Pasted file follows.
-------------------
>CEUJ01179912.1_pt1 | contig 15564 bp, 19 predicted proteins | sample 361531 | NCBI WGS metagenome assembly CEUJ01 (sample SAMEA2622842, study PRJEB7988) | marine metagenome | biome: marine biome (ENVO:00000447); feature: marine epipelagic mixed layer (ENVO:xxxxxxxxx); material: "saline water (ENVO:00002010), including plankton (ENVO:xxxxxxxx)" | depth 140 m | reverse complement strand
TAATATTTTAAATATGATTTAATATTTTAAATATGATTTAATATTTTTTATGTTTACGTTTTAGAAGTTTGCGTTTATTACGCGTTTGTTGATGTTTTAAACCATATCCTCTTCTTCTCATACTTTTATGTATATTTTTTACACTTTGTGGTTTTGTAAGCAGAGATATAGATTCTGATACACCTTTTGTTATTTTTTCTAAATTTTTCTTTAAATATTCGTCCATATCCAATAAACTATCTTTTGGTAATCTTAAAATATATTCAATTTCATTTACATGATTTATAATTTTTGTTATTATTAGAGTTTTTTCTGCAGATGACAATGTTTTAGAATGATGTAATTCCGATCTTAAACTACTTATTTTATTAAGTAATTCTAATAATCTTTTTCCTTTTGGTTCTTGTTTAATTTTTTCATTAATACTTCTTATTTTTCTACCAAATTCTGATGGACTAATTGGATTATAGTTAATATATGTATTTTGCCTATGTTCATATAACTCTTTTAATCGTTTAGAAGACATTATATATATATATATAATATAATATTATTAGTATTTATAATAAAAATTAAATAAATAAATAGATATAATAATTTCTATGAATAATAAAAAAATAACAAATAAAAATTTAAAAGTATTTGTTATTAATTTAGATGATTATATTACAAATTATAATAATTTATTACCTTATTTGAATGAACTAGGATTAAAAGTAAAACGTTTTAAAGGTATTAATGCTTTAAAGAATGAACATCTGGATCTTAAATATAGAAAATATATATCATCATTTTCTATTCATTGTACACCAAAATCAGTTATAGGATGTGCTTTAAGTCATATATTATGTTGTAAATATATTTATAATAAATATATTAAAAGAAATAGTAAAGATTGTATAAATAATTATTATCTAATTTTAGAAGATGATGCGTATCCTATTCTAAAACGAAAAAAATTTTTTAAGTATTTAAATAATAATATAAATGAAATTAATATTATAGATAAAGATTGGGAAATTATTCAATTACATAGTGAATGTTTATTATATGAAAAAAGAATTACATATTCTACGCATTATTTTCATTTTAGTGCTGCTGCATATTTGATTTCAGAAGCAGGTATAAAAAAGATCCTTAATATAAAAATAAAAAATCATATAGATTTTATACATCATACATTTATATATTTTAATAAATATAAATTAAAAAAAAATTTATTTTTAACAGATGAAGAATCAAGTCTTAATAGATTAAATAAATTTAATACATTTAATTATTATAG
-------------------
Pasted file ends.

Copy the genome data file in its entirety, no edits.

>CEUJ01179912.1_pt1 | contig 15564 bp, 19 predicted proteins | sample 361531 | NCBI WGS metagenome assembly CEUJ01 (sample SAMEA2622842, study PRJEB7988) | marine metagenome | biome: marine biome (ENVO:00000447); feature: marine epipelagic mixed layer (ENVO:xxxxxxxxx); material: "saline water (ENVO:00002010), including plankton (ENVO:xxxxxxxx)" | depth 140 m | reverse complement strand
TAATATTTTAAATATGATTTAATATTTTAAATATGATTTAATATTTTTTATGTTTACGTTTTAGAAGTTTGCGTTTATTACGCGTTTGTTGATGTTTTAAACCATATCCTCTTCTTCTCATACTTTTATGTATATTTTTTACACTTTGTGGTTTTGTAAGCAGAGATATAGATTCTGATACACCTTTTGTTATTTTTTCTAAATTTTTCTTTAAATATTCGTCCATATCCAATAAACTATCTTTTGGTAATCTTAAAATATATTCAATTTCATTTACATGATTTATAATTTTTGTTATTATTAGAGTTTTTTCTGCAGATGACAATGTTTTAGAATGATGTAATTCCGATCTTAAACTACTTATTTTATTAAGTAATTCTAATAATCTTTTTCCTTTTGGTTCTTGTTTAATTTTTTCATTAATACTTCTTATTTTTCTACCAAATTCTGATGGACTAATTGGATTATAGTTAATATATGTATTTTGCCTATGTTCATATAACTCTTTTAATCGTTTAGAAGACATTATATATATATATATAATATAATATTATTAGTATTTATAATAAAAATTAAATAAATAAATAGATATAATAATTTCTATGAATAATAAAAAAATAACAAATAAAAATTTAAAAGTATTTGTTATTAATTTAGATGATTATATTACAAATTATAATAATTTATTACCTTATTTGAATGAACTAGGATTAAAAGTAAAACGTTTTAAAGGTATTAATGCTTTAAAGAATGAACATCTGGATCTTAAATATAGAAAATATATATCATCATTTTCTATTCATTGTACACCAAAATCAGTTATAGGATGTGCTTTAAGTCATATATTATGTTGTAAATATATTTATAATAAATATATTAAAAGAAATAGTAAAGATTGTATAAATAATTATTATCTAATTTTAGAAGATGATGCGTATCCTATTCTAAAACGAAAAAAATTTTTTAAGTATTTAAATAATAATATAAATGAAATTAATATTATAGATAAAGATTGGGAAATTATTCAATTACATAGTGAATGTTTATTATATGAAAAAAGAATTACATATTCTACGCATTATTTTCATTTTAGTGCTGCTGCATATTTGATTTCAGAAGCAGGTATAAAAAAGATCCTTAATATAAAAATAAAAAATCATATAGATTTTATACATCATACATTTATATATTTTAATAAATATAAATTAAAAAAAAATTTATTTTTAACAGATGAAGAATCAAGTCTTAATAGATTAAATAAATTTAATACATTTAATTATTATAG